Week ending 12 October 2014: Action from Loughrea and Tinahely
One of the few older horses to catch my eye last season was triggered by the arresting comment of his unheralded trainer that he had a very bright future and was a possible future winner of the Foxhunters. Aintree is not a possible interpretation as the Foxhunters venue in these circumstances.
The horse is Need To Know (a 6yo gelding by Definite Article out of a four-time winning mare) and the trainer is Wexford-based John Paul Brennan (a former Jim Bolger pupil) who has been very sweet on this horse since his maiden win in his home county (Ballinaboola) last January. He followed this up with a Winners-of-One victory in Tinahely in March and he thereafter became expensive for me! Brennan has been a reliable source of modest young winning stock for a few years (no standout rules representative from the sales ring in the past few years) so the Need To Know project will be causing plenty of anxious moments at home as he is carrying a lot of latent hopes (from blood, sweat and tears).
Following his “winners” success Brennan subsequently sent him hunter chasing on five occasions between April and June this year and they yielded two fourth placings and one third. He was solid in the market on every occasion, ran reasonably well but perhaps showed that he still has a level of maturing to do. He was given an early re-introduction this season last Sunday, again at Tinahely, and managed to upset a long odds-on favourite (and one of last season’s leading lights in p-2-p Open events) when scoring in the feature race of the day on very good ground and seems to travel on everything but extreme conditions. The stardust was again being sprinkled in the aftermath of Sunday’s race and whereas I do believe in racing dreams coming true I will be following this horse faithfully once he returns to the track at less salubrious venues than Cheltenham.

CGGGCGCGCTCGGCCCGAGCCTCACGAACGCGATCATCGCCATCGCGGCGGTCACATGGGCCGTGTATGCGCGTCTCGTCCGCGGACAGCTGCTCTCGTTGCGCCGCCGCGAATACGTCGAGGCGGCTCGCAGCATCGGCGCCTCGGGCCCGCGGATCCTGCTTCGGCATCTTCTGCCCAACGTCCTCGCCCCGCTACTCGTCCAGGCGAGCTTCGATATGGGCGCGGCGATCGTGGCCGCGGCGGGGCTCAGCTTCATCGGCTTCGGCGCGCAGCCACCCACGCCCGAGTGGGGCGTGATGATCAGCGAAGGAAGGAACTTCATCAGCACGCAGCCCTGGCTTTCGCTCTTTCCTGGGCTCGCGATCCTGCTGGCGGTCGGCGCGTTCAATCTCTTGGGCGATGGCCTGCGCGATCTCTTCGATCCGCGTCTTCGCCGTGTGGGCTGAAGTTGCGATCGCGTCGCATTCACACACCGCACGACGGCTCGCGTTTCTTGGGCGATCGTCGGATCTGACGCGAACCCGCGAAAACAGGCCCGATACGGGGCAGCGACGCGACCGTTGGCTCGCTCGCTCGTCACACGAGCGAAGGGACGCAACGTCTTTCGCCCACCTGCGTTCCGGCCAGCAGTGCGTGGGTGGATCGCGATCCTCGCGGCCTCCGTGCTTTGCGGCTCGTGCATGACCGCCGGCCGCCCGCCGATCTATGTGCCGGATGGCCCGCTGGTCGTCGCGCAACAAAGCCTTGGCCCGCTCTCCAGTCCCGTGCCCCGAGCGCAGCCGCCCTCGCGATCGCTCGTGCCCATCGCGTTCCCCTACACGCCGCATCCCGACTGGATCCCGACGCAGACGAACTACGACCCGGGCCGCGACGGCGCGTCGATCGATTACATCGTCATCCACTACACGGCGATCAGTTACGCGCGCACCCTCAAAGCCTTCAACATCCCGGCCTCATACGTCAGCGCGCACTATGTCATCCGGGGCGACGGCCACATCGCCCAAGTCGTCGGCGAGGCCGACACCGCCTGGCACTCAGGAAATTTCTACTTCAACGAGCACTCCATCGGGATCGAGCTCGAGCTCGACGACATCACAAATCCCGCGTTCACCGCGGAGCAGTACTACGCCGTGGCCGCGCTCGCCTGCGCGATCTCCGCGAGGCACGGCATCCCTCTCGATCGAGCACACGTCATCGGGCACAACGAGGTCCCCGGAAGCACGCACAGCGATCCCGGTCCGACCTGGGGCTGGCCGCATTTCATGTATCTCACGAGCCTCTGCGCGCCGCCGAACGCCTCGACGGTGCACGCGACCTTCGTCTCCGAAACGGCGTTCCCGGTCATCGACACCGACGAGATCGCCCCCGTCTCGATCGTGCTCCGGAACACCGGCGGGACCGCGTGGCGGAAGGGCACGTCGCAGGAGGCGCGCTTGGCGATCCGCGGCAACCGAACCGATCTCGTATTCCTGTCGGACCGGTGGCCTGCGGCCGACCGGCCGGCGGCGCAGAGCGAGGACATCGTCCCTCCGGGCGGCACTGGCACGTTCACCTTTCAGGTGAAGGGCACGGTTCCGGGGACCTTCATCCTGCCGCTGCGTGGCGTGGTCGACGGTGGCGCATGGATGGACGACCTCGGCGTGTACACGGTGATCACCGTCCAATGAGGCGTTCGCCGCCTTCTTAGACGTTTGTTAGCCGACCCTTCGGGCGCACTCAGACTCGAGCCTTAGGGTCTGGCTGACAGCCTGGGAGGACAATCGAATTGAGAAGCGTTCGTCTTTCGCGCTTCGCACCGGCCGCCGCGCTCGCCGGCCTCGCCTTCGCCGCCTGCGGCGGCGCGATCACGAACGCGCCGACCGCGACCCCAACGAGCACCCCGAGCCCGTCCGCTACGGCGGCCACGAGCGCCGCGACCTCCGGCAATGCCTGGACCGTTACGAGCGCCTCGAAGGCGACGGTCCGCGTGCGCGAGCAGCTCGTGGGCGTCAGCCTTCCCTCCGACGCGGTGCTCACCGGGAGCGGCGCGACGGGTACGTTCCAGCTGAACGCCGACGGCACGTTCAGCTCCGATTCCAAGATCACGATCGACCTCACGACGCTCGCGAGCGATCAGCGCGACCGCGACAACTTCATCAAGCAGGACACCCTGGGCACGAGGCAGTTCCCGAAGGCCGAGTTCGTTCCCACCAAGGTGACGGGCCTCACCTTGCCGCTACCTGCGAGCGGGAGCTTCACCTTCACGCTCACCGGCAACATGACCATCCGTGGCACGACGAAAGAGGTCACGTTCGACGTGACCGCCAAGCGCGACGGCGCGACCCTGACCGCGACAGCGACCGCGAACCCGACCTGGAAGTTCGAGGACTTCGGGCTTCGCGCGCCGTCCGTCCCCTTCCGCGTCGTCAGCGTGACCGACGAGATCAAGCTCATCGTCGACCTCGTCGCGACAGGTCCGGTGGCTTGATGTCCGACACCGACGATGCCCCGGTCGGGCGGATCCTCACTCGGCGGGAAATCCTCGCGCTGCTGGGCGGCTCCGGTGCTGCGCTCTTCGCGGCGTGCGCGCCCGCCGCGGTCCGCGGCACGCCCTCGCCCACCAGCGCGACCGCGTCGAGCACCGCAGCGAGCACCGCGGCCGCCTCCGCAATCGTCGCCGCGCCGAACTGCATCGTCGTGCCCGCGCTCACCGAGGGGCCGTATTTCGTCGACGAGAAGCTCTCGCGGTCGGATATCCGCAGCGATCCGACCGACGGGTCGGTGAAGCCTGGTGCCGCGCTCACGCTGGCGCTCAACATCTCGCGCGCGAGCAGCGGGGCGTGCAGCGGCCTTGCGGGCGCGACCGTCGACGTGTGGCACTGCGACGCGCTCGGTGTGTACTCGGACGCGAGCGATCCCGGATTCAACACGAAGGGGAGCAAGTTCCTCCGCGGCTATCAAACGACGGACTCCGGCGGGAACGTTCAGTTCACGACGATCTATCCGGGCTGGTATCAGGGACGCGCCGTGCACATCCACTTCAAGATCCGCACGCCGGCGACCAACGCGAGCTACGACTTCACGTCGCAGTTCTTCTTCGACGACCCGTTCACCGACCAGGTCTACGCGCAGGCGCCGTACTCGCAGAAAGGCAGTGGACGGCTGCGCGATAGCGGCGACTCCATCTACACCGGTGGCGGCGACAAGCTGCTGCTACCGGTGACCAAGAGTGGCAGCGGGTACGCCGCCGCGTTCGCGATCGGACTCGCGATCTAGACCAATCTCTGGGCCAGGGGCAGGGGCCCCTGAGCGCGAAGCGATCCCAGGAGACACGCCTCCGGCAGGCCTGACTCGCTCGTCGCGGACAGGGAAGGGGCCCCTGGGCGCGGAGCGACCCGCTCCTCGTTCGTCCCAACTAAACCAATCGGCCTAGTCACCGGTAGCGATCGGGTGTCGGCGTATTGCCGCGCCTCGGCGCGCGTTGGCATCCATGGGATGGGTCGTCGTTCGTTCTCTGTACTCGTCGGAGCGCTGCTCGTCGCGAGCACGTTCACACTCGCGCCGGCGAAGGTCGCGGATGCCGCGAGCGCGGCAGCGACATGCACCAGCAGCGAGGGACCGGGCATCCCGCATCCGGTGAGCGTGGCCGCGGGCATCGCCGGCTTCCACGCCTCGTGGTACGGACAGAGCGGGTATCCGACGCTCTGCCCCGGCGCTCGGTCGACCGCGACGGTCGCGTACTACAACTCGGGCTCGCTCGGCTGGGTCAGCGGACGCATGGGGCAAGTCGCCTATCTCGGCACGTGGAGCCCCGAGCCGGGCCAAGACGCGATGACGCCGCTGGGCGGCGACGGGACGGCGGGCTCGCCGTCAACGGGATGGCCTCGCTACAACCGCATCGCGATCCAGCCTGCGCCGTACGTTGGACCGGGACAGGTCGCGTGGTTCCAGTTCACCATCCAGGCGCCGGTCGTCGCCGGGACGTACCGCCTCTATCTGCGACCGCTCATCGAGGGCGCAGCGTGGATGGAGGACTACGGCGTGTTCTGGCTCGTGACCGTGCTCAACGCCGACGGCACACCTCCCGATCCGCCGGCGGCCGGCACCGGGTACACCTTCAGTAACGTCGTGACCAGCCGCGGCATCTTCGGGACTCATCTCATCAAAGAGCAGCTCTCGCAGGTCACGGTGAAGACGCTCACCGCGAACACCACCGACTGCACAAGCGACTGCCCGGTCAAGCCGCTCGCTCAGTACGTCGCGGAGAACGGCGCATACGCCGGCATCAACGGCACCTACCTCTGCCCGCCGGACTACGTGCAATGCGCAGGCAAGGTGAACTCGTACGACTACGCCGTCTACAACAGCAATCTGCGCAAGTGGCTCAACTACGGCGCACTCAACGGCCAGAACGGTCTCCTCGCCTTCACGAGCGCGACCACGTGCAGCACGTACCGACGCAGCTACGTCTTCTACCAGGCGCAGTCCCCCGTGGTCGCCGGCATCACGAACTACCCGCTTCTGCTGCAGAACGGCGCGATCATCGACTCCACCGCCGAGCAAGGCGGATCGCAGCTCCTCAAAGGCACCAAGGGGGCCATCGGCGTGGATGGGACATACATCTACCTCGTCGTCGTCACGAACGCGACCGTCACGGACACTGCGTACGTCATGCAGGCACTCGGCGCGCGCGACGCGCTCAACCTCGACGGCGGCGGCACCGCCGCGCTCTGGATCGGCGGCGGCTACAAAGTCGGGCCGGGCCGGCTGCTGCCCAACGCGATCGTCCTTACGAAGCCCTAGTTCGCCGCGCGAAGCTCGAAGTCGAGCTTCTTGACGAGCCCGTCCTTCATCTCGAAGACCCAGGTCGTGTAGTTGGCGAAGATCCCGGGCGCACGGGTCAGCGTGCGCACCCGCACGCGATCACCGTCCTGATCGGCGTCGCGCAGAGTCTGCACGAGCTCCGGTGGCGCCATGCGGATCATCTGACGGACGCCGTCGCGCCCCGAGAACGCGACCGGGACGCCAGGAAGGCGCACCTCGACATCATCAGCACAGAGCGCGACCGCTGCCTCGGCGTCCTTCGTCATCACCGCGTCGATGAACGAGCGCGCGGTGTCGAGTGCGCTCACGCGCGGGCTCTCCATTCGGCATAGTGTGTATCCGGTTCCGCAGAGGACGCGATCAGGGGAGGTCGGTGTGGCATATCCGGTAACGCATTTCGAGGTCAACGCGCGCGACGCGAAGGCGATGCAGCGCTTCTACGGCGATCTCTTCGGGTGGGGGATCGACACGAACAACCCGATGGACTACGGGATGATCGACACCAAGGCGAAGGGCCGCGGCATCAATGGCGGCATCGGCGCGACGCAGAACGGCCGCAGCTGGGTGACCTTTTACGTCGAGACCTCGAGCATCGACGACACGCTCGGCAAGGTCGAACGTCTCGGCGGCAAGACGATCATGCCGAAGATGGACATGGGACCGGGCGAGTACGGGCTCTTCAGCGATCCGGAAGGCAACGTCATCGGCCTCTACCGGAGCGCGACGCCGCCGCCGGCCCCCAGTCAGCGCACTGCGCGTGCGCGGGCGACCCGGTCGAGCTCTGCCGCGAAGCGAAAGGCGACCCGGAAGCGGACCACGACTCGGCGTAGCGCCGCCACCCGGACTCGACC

To the best of my knowledge Foxhunter qualification requires two Open or Hunter Chase victories in the same season so Need To Know is probably half-way to the Cotswolds at this stage, probably about 70 miles south-west of Angelsey on the Irish Sea.
4yo maiden Tinahely
Last week’s nomination, Jack Steel, got an early boost when fourth-placed Gingili (6L in arrears of Jack Steel), trained by Colin Bowe, scored in a close contest in the 4yo maiden. This merely reinforces my faith in Jack Steel and in a double coincidence during my week I happened to run into Jack Steel’s gregarious trainer, Martin Hassett, and the following day I got to chat with the owner of the Pat Doyle-trained Fact Of The Matter winner of the 4yo maiden at Loughrea last Sunday.